Back to China


Location: Jian’ou, Fujian Province, China


China is a country where everything changes and nothing ever really changes. Where the old meets the new and the future mingles intimately with the past. It’s been more than 2 years since we left China, but the country welcomed us back with open arms.


William Gibson once said something to the effect of: the future is already here, it’s just not evenly distributed. As a corollary to that, China is where the future is happening in real time. You can go there and watch a government and its people leapfrog over half a century of entrenched infrastructural decisions and come up with something that addresses their needs in a more innovative way.


With a quick overnight stay in Fuzhou, we took the newly constructed fast train back to Jian’ou for the wedding of our dear friend and translator (more on the Chinese wedding experience in our next post). Now Davi is an English teacher himself with an apartment, car, and a beautiful new wife who we were meeting for the very first time.



Those weren’t the only changes we needed to process. In the two years since we left Jian’ou the city has changed drastically. On the city planning side of things, we’ll say. On the human side, things have stayed basically the same… maybe a few less double-takes and cries of “foreigner” (“waiguoren”) when we walk down the street.



It is rare that we return to a place and are so excited to rediscover it. Of course, we visited all of the old haunts–the breakfast man, various temples, the school, and so on. But we also learned about some of the new places–the city put in a fabulous massage parlor, spa and bathhouse, for example.



WeChat has replaced QQ as the great social media platform. New and unfamiliar students fill the classrooms of Jian’ou No. 1 Middle School. Buildings and roads have sprung up across the city. Our school has not only reliable electricity, but added SmartBoards in some of the classrooms. There is a new car sharing service cheaper than a taxi for getting around town, and we still spent a lot of time in rickshaws. There is a coffeeshop that serves real coffee (not Nescafé!) and it is, naturally, inside a cell phone store.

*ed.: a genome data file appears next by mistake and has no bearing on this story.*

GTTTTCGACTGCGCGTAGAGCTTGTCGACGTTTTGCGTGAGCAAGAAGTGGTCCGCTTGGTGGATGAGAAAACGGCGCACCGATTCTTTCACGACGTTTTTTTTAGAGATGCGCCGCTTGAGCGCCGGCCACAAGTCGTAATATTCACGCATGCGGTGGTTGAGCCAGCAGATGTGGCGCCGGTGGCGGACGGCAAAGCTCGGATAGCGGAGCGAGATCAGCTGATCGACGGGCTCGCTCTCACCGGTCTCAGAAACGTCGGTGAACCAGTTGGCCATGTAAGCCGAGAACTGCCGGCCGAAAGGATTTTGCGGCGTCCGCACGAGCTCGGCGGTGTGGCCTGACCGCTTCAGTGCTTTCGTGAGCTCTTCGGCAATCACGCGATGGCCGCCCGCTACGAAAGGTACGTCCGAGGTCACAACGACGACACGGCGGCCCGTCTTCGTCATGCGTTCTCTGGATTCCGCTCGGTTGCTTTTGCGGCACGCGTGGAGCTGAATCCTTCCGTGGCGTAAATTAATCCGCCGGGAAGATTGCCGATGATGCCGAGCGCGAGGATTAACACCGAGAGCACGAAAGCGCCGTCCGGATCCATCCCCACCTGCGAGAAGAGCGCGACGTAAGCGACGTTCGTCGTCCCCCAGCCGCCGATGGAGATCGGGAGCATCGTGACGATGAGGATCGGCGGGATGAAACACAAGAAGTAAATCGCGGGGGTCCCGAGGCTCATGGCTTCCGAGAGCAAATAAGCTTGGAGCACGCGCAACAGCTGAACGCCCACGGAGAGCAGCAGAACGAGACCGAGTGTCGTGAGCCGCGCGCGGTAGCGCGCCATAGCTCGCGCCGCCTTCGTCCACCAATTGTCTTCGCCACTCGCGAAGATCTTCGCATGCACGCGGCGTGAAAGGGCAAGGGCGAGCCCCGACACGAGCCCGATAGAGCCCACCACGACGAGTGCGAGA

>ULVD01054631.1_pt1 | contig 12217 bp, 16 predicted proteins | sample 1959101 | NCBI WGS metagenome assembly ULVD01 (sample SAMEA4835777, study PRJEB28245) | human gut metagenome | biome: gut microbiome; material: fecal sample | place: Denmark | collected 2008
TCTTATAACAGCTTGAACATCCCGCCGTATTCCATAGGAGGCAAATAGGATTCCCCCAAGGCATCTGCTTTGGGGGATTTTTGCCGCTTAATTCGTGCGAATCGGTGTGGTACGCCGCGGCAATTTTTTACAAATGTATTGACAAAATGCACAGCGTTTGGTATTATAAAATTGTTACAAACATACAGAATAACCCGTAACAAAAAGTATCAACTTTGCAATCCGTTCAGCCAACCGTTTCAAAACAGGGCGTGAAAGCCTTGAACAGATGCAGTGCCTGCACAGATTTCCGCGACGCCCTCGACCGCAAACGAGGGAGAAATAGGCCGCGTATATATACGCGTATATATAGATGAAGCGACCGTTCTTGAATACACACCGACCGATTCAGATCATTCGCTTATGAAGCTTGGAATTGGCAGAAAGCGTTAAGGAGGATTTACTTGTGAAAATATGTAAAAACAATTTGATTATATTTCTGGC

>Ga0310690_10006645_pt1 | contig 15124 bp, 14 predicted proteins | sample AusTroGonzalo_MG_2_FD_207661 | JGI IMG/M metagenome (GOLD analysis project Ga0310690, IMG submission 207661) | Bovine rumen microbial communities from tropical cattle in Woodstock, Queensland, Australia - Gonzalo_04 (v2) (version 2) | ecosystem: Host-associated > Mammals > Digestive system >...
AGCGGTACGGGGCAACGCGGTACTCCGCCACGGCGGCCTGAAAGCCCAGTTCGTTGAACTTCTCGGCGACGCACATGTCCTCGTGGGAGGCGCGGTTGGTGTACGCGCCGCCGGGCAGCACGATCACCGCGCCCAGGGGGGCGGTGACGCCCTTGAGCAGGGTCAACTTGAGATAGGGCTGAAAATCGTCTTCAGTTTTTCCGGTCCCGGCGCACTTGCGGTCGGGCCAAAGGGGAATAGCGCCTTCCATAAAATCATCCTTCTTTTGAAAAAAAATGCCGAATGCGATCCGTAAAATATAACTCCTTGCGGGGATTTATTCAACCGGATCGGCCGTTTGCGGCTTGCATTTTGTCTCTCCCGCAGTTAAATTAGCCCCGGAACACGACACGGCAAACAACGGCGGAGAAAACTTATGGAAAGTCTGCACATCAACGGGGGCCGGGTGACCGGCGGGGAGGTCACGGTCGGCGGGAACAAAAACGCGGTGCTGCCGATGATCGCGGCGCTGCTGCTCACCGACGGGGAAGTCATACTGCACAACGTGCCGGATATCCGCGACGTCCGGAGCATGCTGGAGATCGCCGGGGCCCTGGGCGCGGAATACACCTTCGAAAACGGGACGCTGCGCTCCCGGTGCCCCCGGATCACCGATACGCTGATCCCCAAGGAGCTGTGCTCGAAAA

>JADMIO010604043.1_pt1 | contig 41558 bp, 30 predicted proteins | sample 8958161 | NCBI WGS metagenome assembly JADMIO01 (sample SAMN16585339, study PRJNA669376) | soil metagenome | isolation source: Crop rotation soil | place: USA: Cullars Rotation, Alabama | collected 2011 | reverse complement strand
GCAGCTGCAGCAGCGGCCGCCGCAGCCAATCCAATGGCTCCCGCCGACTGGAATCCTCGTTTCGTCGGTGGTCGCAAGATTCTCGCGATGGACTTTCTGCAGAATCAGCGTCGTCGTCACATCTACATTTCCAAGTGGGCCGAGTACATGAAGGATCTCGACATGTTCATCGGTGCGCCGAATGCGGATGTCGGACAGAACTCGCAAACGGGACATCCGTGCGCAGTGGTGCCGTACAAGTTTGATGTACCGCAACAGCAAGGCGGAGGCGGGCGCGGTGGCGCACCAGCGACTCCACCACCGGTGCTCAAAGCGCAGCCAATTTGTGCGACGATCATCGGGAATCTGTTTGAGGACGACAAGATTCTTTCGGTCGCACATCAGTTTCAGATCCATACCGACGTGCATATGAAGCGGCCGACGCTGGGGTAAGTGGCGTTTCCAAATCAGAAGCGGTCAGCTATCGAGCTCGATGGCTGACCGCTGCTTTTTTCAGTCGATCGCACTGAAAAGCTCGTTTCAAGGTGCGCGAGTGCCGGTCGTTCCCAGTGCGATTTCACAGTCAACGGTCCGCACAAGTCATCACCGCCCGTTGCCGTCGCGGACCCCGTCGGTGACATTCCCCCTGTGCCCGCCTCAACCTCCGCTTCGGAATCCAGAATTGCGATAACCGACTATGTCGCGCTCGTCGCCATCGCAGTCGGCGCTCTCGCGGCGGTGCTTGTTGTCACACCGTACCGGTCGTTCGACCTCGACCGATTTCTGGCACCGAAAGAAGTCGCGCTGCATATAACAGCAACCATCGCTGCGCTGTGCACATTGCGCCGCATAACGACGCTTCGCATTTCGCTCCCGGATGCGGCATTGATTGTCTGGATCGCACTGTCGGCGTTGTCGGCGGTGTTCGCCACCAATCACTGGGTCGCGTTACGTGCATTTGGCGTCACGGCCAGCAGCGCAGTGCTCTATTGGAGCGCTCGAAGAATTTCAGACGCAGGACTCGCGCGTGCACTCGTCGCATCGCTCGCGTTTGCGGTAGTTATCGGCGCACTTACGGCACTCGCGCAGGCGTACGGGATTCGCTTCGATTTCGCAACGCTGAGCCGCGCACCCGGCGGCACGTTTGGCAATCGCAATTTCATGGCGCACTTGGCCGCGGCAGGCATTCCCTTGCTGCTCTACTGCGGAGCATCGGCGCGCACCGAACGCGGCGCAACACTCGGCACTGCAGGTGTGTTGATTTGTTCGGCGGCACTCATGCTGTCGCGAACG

When the wedding took us back to Davi’s parents village it was peak season for the orange trees. Orange and chestnut trees gave way to lumber plantations, since it is more lucrative and can sustain a farmer and their family. Sadly the chestnut trees have all been replaced with firs.




The biggest change was that we weren’t the only peculiar faces in town. Of course we had people on the street ask to take photos with us as soon as we got to Fuzhou, but our status as local celebrities had shifted. Instead of being the only foreigners people had ever seen, we were part of a cadre of people. And within that in-group, we were the big bosses; the first, the icebreakers, the prime movers.



We were both a little bit eager to compare our lives to the lives of the other foreign teachers. Since the infrastructure for them was more established than it was for us, we made different kinds of personal growth and change. It felt good for K to flex his mental muscles a bit and translate (rudimentary) Chinese when he could.



It was fascinating to hear about how well they have fared- the amazing art they’ve created and the closeness they’ve cultivated as a family. They have a tailor, an acupuncturist, and a maid who comes to clean the apartment twice a week. They met other English speakers around town and discovered a way to order takeout. We were so impressed.



Nevertheless many of the same challenges spring up. The health issues have not improved. Their beautiful baby girl (the talk of the town and coveted by Chinese grandma’s everywhere) had recently recovered from the measles, which has broken out amongst the children in town.



The biggest surprise of all was how at home we felt with these new faces. We began the new year with a synchronicity we never felt while we were actually living there. K likes to joke that an expat’s time living in China is between 4x and 7x normal time, so it’s as if we’d been friends with everyone for months. That meant we walked and talked easily about our artistic and intellectual pursuits. We gave a KTV tribute to all the superstars that passed away in 2016, a first for some of the people in our troupe. We tried some homestyle biscuits and jam, and some delicious french toast—delicacies we would have never cooked for ourselves.



From fancy hotels in Fuzhou to digging bamboo deep in the mountains of Fujian Province, we celebrated milestones with old friends and found new kinships in the unlikeliest of places. I can only hope the rest of the year is filled with this much joy and inspiration.



V (&K)

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